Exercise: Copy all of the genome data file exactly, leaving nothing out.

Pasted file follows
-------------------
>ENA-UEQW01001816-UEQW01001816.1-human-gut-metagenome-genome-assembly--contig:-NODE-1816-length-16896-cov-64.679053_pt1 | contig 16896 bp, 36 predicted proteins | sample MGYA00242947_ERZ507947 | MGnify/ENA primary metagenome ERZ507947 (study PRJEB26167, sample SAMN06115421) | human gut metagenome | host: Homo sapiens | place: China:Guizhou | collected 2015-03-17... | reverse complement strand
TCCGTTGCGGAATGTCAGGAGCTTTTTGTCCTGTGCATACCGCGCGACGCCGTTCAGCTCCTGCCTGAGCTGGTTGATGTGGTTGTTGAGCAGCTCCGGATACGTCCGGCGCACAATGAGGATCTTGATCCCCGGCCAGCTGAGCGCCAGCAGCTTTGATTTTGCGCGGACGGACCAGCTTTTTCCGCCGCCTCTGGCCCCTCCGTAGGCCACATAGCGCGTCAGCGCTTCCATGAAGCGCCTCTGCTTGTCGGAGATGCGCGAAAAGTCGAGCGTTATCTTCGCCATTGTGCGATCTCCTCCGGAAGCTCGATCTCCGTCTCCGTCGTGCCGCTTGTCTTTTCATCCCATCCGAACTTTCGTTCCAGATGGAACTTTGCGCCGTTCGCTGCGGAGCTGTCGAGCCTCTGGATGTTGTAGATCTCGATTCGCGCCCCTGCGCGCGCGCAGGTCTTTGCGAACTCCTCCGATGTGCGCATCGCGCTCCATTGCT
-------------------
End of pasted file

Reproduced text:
>ENA-UEQW01001816-UEQW01001816.1-human-gut-metagenome-genome-assembly--contig:-NODE-1816-length-16896-cov-64.679053_pt1 | contig 16896 bp, 36 predicted proteins | sample MGYA00242947_ERZ507947 | MGnify/ENA primary metagenome ERZ507947 (study PRJEB26167, sample SAMN06115421) | human gut metagenome | host: Homo sapiens | place: China:Guizhou | collected 2015-03-17... | reverse complement strand
TCCGTTGCGGAATGTCAGGAGCTTTTTGTCCTGTGCATACCGCGCGACGCCGTTCAGCTCCTGCCTGAGCTGGTTGATGTGGTTGTTGAGCAGCTCCGGATACGTCCGGCGCACAATGAGGATCTTGATCCCCGGCCAGCTGAGCGCCAGCAGCTTTGATTTTGCGCGGACGGACCAGCTTTTTCCGCCGCCTCTGGCCCCTCCGTAGGCCACATAGCGCGTCAGCGCTTCCATGAAGCGCCTCTGCTTGTCGGAGATGCGCGAAAAGTCGAGCGTTATCTTCGCCATTGTGCGATCTCCTCCGGAAGCTCGATCTCCGTCTCCGTCGTGCCGCTTGTCTTTTCATCCCATCCGAACTTTCGTTCCAGATGGAACTTTGCGCCGTTCGCTGCGGAGCTGTCGAGCCTCTGGATGTTGTAGATCTCGATTCGCGCCCCTGCGCGCGCGCAGGTCTTTGCGAACTCCTCCGATGTGCGCATCGCGCTCCATTGCT